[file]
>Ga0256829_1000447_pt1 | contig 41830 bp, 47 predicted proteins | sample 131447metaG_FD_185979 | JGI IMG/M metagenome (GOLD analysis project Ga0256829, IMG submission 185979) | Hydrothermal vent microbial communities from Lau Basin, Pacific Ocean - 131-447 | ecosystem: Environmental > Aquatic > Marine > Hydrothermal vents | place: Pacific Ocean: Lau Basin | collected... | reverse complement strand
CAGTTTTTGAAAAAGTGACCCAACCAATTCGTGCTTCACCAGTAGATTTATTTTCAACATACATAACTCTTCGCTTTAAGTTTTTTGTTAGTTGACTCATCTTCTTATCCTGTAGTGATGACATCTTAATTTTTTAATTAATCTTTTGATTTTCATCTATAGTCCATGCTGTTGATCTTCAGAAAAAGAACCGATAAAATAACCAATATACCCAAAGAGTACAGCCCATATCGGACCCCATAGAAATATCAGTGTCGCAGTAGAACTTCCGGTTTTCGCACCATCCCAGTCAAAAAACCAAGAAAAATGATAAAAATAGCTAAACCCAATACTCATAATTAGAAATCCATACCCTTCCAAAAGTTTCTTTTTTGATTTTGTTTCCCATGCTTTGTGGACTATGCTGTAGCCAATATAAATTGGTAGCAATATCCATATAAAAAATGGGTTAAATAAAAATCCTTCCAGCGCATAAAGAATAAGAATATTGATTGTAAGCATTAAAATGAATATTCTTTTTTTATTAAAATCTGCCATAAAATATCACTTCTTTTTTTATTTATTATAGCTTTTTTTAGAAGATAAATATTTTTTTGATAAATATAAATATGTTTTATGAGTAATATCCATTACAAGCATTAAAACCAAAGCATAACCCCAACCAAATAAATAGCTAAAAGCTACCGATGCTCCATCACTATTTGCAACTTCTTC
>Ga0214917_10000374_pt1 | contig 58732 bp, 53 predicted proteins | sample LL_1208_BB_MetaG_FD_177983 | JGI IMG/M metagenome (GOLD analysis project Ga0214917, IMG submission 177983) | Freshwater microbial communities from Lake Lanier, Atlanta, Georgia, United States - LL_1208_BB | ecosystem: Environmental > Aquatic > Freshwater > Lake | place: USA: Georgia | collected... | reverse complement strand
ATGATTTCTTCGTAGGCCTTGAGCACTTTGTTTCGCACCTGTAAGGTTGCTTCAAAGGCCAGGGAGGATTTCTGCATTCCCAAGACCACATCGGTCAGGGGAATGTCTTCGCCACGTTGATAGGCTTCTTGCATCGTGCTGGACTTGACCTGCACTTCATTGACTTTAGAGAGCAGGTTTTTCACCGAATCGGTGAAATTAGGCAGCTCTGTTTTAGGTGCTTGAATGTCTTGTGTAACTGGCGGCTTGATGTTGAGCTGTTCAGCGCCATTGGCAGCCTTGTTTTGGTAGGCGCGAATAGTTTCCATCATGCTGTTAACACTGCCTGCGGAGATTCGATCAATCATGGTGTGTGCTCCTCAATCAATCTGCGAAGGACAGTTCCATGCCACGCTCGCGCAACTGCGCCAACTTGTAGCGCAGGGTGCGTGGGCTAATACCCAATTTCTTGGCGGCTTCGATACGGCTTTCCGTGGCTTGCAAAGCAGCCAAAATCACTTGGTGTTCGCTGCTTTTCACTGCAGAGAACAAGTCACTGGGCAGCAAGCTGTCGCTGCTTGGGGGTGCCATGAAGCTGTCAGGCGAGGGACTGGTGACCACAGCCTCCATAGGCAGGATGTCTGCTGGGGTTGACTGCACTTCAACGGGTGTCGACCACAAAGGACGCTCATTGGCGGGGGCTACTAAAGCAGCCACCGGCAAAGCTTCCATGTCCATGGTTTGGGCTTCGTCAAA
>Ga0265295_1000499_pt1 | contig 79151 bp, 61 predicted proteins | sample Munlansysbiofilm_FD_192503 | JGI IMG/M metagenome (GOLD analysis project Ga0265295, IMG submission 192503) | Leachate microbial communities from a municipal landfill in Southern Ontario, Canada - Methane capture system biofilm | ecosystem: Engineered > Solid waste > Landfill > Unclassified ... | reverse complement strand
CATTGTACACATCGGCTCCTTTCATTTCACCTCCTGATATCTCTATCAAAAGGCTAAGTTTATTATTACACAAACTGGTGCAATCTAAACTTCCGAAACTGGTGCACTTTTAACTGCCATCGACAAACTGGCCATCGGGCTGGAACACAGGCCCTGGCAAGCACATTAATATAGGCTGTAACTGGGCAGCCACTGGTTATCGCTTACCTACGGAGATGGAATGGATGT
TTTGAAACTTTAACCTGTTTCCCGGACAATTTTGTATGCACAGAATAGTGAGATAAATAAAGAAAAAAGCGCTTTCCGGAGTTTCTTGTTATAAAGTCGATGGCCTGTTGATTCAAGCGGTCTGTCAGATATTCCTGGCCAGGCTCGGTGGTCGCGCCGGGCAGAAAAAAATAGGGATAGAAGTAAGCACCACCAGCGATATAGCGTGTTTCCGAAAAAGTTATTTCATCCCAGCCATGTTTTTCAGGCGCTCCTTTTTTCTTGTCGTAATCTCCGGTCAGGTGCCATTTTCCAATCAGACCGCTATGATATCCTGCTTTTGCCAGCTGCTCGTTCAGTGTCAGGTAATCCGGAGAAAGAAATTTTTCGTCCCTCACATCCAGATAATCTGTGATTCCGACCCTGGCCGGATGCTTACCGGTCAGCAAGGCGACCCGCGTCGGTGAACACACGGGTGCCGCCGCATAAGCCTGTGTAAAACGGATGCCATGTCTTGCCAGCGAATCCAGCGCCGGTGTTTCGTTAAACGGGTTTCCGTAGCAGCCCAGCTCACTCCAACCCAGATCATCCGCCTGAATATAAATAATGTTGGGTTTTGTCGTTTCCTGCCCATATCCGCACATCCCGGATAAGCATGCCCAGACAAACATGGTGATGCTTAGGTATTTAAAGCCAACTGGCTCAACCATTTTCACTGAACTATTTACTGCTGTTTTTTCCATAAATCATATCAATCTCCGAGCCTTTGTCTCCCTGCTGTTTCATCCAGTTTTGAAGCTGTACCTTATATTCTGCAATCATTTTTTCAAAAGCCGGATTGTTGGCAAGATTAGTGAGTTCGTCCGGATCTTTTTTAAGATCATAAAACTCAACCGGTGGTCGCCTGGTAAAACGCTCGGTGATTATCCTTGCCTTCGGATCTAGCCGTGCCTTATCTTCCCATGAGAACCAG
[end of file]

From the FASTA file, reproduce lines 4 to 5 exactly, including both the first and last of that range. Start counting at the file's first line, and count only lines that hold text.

ATGATTTCTTCGTAGGCCTTGAGCACTTTGTTTCGCACCTGTAAGGTTGCTTCAAAGGCCAGGGAGGATTTCTGCATTCCCAAGACCACATCGGTCAGGGGAATGTCTTCGCCACGTTGATAGGCTTCTTGCATCGTGCTGGACTTGACCTGCACTTCATTGACTTTAGAGAGCAGGTTTTTCACCGAATCGGTGAAATTAGGCAGCTCTGTTTTAGGTGCTTGAATGTCTTGTGTAACTGGCGGCTTGATGTTGAGCTGTTCAGCGCCATTGGCAGCCTTGTTTTGGTAGGCGCGAATAGTTTCCATCATGCTGTTAACACTGCCTGCGGAGATTCGATCAATCATGGTGTGTGCTCCTCAATCAATCTGCGAAGGACAGTTCCATGCCACGCTCGCGCAACTGCGCCAACTTGTAGCGCAGGGTGCGTGGGCTAATACCCAATTTCTTGGCGGCTTCGATACGGCTTTCCGTGGCTTGCAAAGCAGCCAAAATCACTTGGTGTTCGCTGCTTTTCACTGCAGAGAACAAGTCACTGGGCAGCAAGCTGTCGCTGCTTGGGGGTGCCATGAAGCTGTCAGGCGAGGGACTGGTGACCACAGCCTCCATAGGCAGGATGTCTGCTGGGGTTGACTGCACTTCAACGGGTGTCGACCACAAAGGACGCTCATTGGCGGGGGCTACTAAAGCAGCCACCGGCAAAGCTTCCATGTCCATGGTTTGGGCTTCGTCAAA
>Ga0265295_1000499_pt1 | contig 79151 bp, 61 predicted proteins | sample Munlansysbiofilm_FD_192503 | JGI IMG/M metagenome (GOLD analysis project Ga0265295, IMG submission 192503) | Leachate microbial communities from a municipal landfill in Southern Ontario, Canada - Methane capture system biofilm | ecosystem: Engineered > Solid waste > Landfill > Unclassified ... | reverse complement strand